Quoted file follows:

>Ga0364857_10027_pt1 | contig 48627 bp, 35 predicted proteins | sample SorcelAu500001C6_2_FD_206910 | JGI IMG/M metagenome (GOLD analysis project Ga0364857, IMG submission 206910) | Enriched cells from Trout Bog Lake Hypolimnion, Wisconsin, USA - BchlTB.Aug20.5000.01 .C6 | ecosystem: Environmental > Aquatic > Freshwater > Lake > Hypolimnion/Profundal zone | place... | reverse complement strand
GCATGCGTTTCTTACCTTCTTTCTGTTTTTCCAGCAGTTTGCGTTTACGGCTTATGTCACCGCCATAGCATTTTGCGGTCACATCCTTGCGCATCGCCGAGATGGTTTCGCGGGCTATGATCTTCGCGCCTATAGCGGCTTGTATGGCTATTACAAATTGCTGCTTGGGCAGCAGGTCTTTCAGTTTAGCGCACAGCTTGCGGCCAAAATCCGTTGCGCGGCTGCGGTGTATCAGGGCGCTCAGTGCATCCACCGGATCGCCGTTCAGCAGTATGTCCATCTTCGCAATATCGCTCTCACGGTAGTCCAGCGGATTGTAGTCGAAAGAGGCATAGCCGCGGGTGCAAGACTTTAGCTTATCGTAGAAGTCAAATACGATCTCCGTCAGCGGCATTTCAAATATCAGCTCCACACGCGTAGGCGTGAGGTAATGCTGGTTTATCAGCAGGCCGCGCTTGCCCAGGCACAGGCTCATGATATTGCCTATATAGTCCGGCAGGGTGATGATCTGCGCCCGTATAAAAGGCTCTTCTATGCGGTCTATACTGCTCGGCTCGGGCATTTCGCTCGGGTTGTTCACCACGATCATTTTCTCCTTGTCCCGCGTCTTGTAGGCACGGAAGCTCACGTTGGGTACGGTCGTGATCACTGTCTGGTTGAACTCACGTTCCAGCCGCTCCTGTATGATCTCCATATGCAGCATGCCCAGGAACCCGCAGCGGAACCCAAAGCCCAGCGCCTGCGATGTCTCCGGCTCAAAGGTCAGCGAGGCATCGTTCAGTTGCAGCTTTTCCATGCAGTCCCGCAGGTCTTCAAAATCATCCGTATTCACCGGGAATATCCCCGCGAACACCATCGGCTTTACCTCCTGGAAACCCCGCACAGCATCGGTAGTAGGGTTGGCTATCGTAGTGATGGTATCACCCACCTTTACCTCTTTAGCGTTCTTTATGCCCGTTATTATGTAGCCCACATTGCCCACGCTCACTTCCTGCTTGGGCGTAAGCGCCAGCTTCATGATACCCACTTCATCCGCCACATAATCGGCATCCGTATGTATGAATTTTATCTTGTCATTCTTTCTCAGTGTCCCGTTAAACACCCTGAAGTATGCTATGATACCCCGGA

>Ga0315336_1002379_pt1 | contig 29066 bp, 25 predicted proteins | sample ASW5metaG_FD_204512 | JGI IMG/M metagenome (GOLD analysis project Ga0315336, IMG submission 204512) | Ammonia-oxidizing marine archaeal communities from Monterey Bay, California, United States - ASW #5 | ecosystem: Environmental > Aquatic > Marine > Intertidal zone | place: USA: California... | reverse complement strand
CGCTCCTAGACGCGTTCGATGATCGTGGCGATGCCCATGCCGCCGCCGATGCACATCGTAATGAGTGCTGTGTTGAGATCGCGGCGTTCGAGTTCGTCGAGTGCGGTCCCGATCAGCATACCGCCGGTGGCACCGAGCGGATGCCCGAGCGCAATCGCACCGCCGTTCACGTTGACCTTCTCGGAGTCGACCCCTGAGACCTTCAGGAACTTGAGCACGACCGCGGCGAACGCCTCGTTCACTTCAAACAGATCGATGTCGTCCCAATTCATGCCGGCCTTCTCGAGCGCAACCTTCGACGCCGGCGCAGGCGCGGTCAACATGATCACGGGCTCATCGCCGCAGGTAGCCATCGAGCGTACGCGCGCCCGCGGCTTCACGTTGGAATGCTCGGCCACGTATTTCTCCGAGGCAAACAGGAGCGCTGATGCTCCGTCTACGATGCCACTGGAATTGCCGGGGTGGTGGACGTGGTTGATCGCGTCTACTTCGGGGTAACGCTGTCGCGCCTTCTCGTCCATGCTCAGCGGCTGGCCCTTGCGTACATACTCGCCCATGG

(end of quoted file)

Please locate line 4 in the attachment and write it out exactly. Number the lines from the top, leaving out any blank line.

CGCTCCTAGACGCGTTCGATGATCGTGGCGATGCCCATGCCGCCGCCGATGCACATCGTAATGAGTGCTGTGTTGAGATCGCGGCGTTCGAGTTCGTCGAGTGCGGTCCCGATCAGCATACCGCCGGTGGCACCGAGCGGATGCCCGAGCGCAATCGCACCGCCGTTCACGTTGACCTTCTCGGAGTCGACCCCTGAGACCTTCAGGAACTTGAGCACGACCGCGGCGAACGCCTCGTTCACTTCAAACAGATCGATGTCGTCCCAATTCATGCCGGCCTTCTCGAGCGCAACCTTCGACGCCGGCGCAGGCGCGGTCAACATGATCACGGGCTCATCGCCGCAGGTAGCCATCGAGCGTACGCGCGCCCGCGGCTTCACGTTGGAATGCTCGGCCACGTATTTCTCCGAGGCAAACAGGAGCGCTGATGCTCCGTCTACGATGCCACTGGAATTGCCGGGGTGGTGGACGTGGTTGATCGCGTCTACTTCGGGGTAACGCTGTCGCGCCTTCTCGTCCATGCTCAGCGGCTGGCCCTTGCGTACATACTCGCCCATGG